Fonterra milks it, and so can the children

21:46, Dec 14 2012

By this time next year every Taranaki primary school pupil should be in the enviable position of receiving free milk every day.

New Zealand's largest corporate entity Fonterra is to be congratulated for its largesse in making that possible and hopefully the uptake in this dairy-farming rich region will be close to 100 per cent.

Fonterra trialled the "Milk for Schools" scheme successfully in Northland, where it provided milk to 10,000 primary school children and this week announced it will be extended across the country next year.

That was done with some fanfare with All Black captain Richie McCaw fronting the high-profile announcement, which, not coincidentally, was held at Hillpark Primary School in Manurewa.

The concept is staggeringly simple. Each child will receive a daily serving of 180ml low-fat milk. Fonterra takes that a step further by also providing fridges to schools to keep it cool.

That will come as good news to mature readers who no doubt still have vivid memories of a generation ago when children were supplied with small bottles of milk to drink at morning interval. That was fine as long as the weather wasn't too hot and the milk was left out in the sun, rendering it marginally drinkable.


The fridges could well be the key to successfully implementing the programme, especially when the logistics of it are taken into account.

There are 2000 primary schools in New Zealand, with 350,000 pupils. But in a time when the focus is on children living in poverty who routinely arrive at school hungry this is a step, albeit a first one, in the right direction.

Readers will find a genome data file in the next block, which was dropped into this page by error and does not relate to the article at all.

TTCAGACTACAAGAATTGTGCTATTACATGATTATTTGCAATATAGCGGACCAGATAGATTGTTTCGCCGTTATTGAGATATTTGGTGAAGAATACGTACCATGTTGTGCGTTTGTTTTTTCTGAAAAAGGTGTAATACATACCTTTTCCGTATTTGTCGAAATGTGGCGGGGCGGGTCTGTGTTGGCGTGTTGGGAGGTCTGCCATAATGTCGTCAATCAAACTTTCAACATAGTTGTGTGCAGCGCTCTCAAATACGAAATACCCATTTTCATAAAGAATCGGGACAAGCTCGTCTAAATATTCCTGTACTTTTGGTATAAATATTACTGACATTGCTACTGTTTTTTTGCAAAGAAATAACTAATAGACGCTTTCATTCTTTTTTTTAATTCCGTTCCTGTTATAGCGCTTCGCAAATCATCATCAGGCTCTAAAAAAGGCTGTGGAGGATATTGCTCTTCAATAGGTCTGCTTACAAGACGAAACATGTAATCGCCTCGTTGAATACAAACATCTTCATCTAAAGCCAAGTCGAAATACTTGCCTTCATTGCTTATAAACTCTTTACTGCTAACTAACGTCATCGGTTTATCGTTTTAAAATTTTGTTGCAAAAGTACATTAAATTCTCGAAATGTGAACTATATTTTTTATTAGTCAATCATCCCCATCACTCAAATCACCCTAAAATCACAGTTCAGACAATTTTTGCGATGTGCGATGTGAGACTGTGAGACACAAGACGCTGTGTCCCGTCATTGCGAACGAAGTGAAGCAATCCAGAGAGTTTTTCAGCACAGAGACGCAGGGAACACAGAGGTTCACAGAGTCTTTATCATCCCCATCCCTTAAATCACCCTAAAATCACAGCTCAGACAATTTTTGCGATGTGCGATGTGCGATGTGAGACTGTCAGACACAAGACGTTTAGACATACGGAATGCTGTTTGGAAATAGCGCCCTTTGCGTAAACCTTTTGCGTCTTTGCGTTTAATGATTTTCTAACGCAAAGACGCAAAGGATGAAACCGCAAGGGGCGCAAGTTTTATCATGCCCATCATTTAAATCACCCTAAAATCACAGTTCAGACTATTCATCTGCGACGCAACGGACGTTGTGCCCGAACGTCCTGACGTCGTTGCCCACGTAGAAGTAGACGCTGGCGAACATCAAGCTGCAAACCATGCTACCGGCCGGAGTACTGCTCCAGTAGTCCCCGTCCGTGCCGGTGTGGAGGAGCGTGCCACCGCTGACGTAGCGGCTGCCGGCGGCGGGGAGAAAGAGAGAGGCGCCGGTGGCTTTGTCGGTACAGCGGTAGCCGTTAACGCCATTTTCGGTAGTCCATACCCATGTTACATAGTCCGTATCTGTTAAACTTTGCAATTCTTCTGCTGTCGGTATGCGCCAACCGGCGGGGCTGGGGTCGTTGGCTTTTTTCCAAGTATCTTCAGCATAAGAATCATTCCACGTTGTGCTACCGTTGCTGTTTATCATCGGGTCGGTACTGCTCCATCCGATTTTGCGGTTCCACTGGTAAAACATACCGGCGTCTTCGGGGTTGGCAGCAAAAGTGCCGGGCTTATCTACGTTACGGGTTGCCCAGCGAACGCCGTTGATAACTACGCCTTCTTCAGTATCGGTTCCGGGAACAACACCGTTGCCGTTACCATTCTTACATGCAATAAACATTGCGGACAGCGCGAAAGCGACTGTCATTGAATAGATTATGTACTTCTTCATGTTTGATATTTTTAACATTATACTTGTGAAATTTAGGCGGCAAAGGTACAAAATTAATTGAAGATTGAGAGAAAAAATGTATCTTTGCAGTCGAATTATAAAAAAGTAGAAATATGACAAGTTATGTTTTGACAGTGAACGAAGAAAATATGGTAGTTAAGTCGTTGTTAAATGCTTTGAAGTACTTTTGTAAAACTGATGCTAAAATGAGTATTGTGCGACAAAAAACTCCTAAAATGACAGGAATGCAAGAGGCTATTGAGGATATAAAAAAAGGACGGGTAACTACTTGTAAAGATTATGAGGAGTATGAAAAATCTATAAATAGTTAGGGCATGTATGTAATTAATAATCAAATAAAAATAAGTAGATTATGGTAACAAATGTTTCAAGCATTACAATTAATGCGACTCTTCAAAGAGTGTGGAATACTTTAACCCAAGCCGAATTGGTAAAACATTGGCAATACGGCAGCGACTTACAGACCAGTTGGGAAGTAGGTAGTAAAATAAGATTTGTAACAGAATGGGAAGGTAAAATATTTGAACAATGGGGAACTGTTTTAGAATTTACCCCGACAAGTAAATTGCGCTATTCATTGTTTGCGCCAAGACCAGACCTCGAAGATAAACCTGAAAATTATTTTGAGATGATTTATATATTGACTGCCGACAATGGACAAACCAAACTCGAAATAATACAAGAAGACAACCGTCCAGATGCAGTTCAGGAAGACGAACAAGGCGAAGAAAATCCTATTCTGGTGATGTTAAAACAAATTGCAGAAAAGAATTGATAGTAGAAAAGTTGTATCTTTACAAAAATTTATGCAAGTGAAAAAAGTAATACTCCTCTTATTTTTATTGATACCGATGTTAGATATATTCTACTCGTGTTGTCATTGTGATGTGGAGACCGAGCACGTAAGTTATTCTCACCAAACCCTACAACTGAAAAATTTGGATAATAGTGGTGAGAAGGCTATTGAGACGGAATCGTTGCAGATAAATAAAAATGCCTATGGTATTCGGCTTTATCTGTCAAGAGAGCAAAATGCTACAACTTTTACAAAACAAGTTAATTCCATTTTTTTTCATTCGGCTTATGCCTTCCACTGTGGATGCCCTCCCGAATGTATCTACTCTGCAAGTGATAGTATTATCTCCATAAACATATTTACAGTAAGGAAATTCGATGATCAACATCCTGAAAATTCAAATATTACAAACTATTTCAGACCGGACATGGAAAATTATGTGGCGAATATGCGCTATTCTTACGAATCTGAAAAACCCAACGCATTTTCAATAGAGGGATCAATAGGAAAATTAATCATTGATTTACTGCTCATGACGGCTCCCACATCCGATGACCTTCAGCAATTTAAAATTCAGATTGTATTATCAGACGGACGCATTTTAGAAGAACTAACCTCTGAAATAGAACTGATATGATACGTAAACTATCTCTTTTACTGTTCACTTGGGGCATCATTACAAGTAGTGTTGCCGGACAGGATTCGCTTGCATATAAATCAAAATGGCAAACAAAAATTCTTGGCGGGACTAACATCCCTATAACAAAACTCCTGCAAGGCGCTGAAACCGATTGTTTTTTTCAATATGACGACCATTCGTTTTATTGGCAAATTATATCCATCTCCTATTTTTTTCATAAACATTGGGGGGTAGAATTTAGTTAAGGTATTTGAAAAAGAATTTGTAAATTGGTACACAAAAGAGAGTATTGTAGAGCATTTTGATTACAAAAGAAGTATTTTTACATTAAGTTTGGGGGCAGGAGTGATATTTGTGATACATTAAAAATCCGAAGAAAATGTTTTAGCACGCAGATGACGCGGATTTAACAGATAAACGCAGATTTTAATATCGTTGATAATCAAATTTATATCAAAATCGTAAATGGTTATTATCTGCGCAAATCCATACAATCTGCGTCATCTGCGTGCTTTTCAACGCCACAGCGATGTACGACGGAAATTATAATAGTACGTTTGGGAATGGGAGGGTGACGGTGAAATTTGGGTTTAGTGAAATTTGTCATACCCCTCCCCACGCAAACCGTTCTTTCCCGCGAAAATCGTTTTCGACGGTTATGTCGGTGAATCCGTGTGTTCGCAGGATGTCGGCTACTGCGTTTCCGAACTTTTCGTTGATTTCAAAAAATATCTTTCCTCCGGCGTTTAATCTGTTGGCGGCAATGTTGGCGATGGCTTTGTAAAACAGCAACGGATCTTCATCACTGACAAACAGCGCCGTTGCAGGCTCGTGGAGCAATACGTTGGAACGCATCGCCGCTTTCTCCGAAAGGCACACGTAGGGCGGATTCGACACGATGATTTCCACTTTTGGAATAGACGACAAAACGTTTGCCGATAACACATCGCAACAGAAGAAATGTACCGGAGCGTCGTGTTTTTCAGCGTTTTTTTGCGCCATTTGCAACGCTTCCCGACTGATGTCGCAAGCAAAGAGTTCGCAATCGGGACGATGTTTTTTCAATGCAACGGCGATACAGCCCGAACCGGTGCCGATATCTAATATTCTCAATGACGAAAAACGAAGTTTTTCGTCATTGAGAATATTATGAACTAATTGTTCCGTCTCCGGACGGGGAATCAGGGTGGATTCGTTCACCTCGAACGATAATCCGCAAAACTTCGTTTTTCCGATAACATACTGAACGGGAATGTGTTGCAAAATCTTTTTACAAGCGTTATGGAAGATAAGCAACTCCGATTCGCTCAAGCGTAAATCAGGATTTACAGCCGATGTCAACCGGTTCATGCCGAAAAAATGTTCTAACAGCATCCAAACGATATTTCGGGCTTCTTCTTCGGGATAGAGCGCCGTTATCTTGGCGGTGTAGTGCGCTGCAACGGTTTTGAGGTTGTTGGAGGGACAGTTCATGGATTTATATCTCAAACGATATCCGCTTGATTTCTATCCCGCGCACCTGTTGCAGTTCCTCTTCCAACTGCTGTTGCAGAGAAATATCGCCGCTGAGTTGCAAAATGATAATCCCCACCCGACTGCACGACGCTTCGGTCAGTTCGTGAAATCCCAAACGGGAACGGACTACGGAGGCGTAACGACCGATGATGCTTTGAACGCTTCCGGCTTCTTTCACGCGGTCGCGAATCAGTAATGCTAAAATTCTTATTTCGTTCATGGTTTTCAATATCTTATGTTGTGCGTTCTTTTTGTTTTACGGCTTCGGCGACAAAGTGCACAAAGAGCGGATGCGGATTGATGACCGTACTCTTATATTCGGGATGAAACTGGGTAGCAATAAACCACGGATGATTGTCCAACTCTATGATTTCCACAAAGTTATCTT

The Northland trial was not a complete success though. A significant number of children opted out of the scheme, saying they didn't like the taste. That is understandable. Some of those children may never have tasted milk which was not flavoured so they could be forgiven for needing some time to adjust to the taste of 100 per cent pure milk.

For others, who are lactose intolerant, the programme will be of little interest. That, however, is the exception rather than the rule and is a symptom of today's more complex world.

Starting in Southland in term one next year, the programme will be progressively rolled out and schools wanting to be part of it should receive the milk before the end of next year. Just when it is offered to Taranaki schools is unclear, but as the region contributed so much to the creation of dairy giant Fonterra, sooner rather than later would be appreciated.

As with many enterprises of this magnitude, there is a commercial motive. University of Auckland research shows children's milk consumption in the Northland community, at school and home, has significantly increased since the pilot began. Fonterra admits milk sales have been stagnant at best in recent years, and hopes that many children will become confirmed milk drinkers as a result of the initiative. If that does happen, then it is the ultimate win-win situation.

Taranaki Daily News